What you need to know:
- The same ‘small girl’ is now the UDA nominee for the Bomet County woman representative seat.
- At 24, fresh from college, Chepkorir would have chosen the easier path and found a decent quiet job.
The first time we encountered Linet Chepkorir, alias Toto, the guards at the Deputy President’s gate were blocking her from walking into a United Democratic Alliance (UDA) Rift Valley aspirants’ meeting.
According to a story published by Nation.Africa, the security officers at the gate told her that she was “…intruding into a leaders’ meeting way above her cut”. They also pointed out that she had the demeanor of a ‘small girl’ judging her by her looks; a simple hairstyle, a yellow dress and a jumper sweater.
Not one to be tossed around, she stood her ground and presented evidence of her invitation, after which she was let into the meeting.
Fast forward to five months later, the same ‘small girl’ is now the UDA nominee for the Bomet County woman representative seat. Having garnered 53,924 votes, Chepkorir “trounced more well-resourced candidates, making her one of the youngest aspirants in this year’s general election at the age of 24 ”.
In every general election, amid the confusion, betrayal, deals and drama, there is always a bright shining light. Chepkorir is that bright shining light in this election. She is the embodiment of every Kenyan youth; raised in a humble background, pulling herself up by her bootstraps and proving the naysayers wrong to emerge victorious in a system designed to crush young people.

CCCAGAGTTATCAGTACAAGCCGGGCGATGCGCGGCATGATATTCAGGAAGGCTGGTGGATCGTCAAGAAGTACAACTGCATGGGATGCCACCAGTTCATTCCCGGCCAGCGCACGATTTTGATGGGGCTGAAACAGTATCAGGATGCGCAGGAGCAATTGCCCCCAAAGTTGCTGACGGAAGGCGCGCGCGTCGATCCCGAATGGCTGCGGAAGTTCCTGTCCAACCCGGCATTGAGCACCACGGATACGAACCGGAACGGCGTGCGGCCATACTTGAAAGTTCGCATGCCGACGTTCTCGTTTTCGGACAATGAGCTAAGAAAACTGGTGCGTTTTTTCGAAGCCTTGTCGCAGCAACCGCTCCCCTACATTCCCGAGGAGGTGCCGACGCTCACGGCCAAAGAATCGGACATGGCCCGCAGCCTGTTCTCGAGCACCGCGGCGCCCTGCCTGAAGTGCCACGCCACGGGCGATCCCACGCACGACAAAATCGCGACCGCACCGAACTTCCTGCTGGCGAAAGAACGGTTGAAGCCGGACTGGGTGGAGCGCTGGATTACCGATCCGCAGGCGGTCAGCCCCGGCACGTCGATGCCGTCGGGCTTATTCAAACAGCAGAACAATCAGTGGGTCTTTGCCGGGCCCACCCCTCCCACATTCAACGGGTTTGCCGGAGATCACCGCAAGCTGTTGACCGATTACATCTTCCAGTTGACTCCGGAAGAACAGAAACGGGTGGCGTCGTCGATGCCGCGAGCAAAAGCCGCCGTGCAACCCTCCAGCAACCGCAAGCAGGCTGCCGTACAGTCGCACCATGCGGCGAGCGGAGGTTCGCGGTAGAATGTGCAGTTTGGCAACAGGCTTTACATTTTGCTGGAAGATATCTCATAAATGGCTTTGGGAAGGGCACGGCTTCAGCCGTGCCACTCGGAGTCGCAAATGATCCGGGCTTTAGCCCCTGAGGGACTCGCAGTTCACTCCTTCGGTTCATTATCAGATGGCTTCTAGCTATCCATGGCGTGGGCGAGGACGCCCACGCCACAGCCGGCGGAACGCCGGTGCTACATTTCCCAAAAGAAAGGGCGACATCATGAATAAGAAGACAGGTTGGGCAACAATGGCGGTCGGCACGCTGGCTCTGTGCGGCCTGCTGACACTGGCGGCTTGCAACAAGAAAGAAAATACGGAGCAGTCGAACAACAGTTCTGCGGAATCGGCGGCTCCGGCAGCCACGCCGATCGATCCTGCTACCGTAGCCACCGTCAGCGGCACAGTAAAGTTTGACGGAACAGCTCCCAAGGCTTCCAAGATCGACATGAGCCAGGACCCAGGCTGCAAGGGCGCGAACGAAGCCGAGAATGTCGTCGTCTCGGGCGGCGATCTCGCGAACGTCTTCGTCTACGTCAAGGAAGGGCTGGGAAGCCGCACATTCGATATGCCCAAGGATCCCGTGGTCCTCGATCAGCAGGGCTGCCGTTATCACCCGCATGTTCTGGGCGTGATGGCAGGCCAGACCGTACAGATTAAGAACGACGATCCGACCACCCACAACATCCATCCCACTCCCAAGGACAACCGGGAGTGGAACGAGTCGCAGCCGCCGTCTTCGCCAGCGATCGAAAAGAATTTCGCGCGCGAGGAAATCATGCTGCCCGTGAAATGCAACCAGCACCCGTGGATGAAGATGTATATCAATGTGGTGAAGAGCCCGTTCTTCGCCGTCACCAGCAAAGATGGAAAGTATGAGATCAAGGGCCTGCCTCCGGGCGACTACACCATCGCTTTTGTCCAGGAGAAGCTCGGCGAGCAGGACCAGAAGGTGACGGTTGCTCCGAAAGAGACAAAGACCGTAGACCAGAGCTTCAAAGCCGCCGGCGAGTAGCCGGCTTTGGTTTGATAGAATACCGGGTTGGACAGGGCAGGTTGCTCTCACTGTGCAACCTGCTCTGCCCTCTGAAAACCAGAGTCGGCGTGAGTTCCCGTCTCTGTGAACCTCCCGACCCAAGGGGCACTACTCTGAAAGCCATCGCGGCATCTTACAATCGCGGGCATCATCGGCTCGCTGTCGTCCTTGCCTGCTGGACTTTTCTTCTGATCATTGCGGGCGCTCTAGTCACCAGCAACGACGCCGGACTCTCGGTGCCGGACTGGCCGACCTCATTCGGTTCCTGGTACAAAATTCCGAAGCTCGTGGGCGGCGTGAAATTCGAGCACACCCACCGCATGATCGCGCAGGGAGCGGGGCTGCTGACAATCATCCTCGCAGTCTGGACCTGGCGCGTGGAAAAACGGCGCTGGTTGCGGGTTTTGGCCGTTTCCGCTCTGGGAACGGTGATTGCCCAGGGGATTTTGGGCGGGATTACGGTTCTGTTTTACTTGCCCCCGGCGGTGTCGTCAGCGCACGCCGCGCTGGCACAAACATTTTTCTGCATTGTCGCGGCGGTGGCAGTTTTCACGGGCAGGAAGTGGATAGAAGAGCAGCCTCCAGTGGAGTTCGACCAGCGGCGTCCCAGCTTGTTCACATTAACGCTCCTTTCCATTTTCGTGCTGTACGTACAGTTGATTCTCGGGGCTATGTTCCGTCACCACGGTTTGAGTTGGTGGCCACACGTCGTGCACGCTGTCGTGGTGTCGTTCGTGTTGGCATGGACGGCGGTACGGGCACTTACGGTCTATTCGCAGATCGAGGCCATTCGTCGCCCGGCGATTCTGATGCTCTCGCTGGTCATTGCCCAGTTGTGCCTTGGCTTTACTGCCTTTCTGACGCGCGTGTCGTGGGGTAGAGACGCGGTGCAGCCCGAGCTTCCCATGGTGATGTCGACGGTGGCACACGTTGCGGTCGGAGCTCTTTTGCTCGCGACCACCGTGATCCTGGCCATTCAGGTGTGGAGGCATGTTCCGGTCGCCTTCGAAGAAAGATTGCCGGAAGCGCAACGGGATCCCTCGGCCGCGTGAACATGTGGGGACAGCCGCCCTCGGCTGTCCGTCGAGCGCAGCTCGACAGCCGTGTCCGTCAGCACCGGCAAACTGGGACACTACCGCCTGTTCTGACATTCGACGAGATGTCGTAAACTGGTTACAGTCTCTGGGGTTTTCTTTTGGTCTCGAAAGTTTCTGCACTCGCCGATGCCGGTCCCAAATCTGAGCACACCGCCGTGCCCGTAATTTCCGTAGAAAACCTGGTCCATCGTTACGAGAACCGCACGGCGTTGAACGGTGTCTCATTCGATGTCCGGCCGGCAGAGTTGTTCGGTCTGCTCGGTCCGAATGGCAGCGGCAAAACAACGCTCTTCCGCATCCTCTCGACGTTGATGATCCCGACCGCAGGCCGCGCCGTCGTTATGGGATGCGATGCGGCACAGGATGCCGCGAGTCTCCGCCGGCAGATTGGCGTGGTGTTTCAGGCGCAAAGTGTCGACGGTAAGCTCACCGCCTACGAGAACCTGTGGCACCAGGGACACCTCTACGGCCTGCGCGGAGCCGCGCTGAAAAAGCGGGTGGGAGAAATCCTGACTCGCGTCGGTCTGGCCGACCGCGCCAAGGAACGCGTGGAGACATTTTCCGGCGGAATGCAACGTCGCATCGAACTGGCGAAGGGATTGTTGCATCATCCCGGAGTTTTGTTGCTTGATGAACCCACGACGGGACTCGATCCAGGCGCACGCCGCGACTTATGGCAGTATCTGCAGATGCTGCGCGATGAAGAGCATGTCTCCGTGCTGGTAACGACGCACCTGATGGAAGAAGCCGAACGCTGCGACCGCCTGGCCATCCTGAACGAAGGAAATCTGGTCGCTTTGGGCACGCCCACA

Lessons for young Kenyans
At 24, fresh from college, Chepkorir would have chosen the easier path and found a decent quiet job. Instead, she went into politics with no money, no glamour, no billboards, no insults, no underhand deals, no political godfathers, just hope and resilience.
Chepkorir’s improbable journey presents a lot of lessons for young Kenyans and especially young Kenyan women. For the young women who have been told “Oh you are too young. You are a woman. Wait your turn”, these are your lessons.
That it is important to recognise your own capacity and not allow other people’s opinions or limited views about what you can or cannot do dictate the course of your life. That while people might look down on you and use your background or stature to determine how far you can go, you must not allow yourself to be distracted by the naysayers and instead remain focused on your goal and maintain positive intention. That in many cases, we do not work hard to achieve our goals to show others what we can do, but to prove to ourselves – to show ourselves – what we are capable of.
Chepkorir’s story is of course not new in politics. She reminds me a lot of US Vice President Kamala Harris and her powerful words shortly after her election. Words that I live by, words that all young and ambitious women should live by: “Do not be burdened by other people’s limited views of your capacity based on who has historically done what…do not be encumbered by the inability of others to see the potential of who you are… Don’t let people tell you who you are…you tell them who you are”.
The writer is the Director, Innovation Centre, at Aga Khan University; [email protected]